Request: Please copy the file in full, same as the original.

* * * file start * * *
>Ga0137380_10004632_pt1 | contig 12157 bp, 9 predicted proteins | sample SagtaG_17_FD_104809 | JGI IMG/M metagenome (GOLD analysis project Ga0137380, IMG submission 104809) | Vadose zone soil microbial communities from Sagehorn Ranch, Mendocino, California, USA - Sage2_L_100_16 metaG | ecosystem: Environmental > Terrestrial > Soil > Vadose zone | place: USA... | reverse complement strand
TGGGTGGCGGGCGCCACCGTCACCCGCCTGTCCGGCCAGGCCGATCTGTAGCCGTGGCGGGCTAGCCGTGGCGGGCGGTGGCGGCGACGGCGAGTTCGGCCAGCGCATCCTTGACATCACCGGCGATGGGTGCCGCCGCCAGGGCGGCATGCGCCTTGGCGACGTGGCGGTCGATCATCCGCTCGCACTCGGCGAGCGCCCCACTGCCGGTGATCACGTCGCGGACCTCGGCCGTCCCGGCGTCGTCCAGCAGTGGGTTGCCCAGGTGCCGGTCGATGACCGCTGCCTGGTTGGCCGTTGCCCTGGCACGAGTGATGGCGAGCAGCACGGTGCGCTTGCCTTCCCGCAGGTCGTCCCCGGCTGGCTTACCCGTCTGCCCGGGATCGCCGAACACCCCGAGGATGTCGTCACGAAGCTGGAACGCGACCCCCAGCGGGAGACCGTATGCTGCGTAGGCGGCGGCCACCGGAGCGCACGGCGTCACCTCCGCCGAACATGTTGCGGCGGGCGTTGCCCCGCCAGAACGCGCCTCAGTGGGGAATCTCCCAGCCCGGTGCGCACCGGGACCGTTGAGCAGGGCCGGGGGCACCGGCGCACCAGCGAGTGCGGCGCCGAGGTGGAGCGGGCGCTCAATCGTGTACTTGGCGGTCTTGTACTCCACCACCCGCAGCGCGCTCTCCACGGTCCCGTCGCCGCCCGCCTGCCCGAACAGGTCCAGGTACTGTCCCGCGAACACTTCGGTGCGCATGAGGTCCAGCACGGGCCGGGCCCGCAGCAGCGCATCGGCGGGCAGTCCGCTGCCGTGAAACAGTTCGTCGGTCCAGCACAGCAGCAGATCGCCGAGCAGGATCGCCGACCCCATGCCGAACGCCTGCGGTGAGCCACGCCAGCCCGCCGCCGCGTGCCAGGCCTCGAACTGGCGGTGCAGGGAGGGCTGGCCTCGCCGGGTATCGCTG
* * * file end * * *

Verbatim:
>Ga0137380_10004632_pt1 | contig 12157 bp, 9 predicted proteins | sample SagtaG_17_FD_104809 | JGI IMG/M metagenome (GOLD analysis project Ga0137380, IMG submission 104809) | Vadose zone soil microbial communities from Sagehorn Ranch, Mendocino, California, USA - Sage2_L_100_16 metaG | ecosystem: Environmental > Terrestrial > Soil > Vadose zone | place: USA... | reverse complement strand
TGGGTGGCGGGCGCCACCGTCACCCGCCTGTCCGGCCAGGCCGATCTGTAGCCGTGGCGGGCTAGCCGTGGCGGGCGGTGGCGGCGACGGCGAGTTCGGCCAGCGCATCCTTGACATCACCGGCGATGGGTGCCGCCGCCAGGGCGGCATGCGCCTTGGCGACGTGGCGGTCGATCATCCGCTCGCACTCGGCGAGCGCCCCACTGCCGGTGATCACGTCGCGGACCTCGGCCGTCCCGGCGTCGTCCAGCAGTGGGTTGCCCAGGTGCCGGTCGATGACCGCTGCCTGGTTGGCCGTTGCCCTGGCACGAGTGATGGCGAGCAGCACGGTGCGCTTGCCTTCCCGCAGGTCGTCCCCGGCTGGCTTACCCGTCTGCCCGGGATCGCCGAACACCCCGAGGATGTCGTCACGAAGCTGGAACGCGACCCCCAGCGGGAGACCGTATGCTGCGTAGGCGGCGGCCACCGGAGCGCACGGCGTCACCTCCGCCGAACATGTTGCGGCGGGCGTTGCCCCGCCAGAACGCGCCTCAGTGGGGAATCTCCCAGCCCGGTGCGCACCGGGACCGTTGAGCAGGGCCGGGGGCACCGGCGCACCAGCGAGTGCGGCGCCGAGGTGGAGCGGGCGCTCAATCGTGTACTTGGCGGTCTTGTACTCCACCACCCGCAGCGCGCTCTCCACGGTCCCGTCGCCGCCCGCCTGCCCGAACAGGTCCAGGTACTGTCCCGCGAACACTTCGGTGCGCATGAGGTCCAGCACGGGCCGGGCCCGCAGCAGCGCATCGGCGGGCAGTCCGCTGCCGTGAAACAGTTCGTCGGTCCAGCACAGCAGCAGATCGCCGAGCAGGATCGCCGACCCCATGCCGAACGCCTGCGGTGAGCCACGCCAGCCCGCCGCCGCGTGCCAGGCCTCGAACTGGCGGTGCAGGGAGGGCTGGCCTCGCCGGGTATCGCTG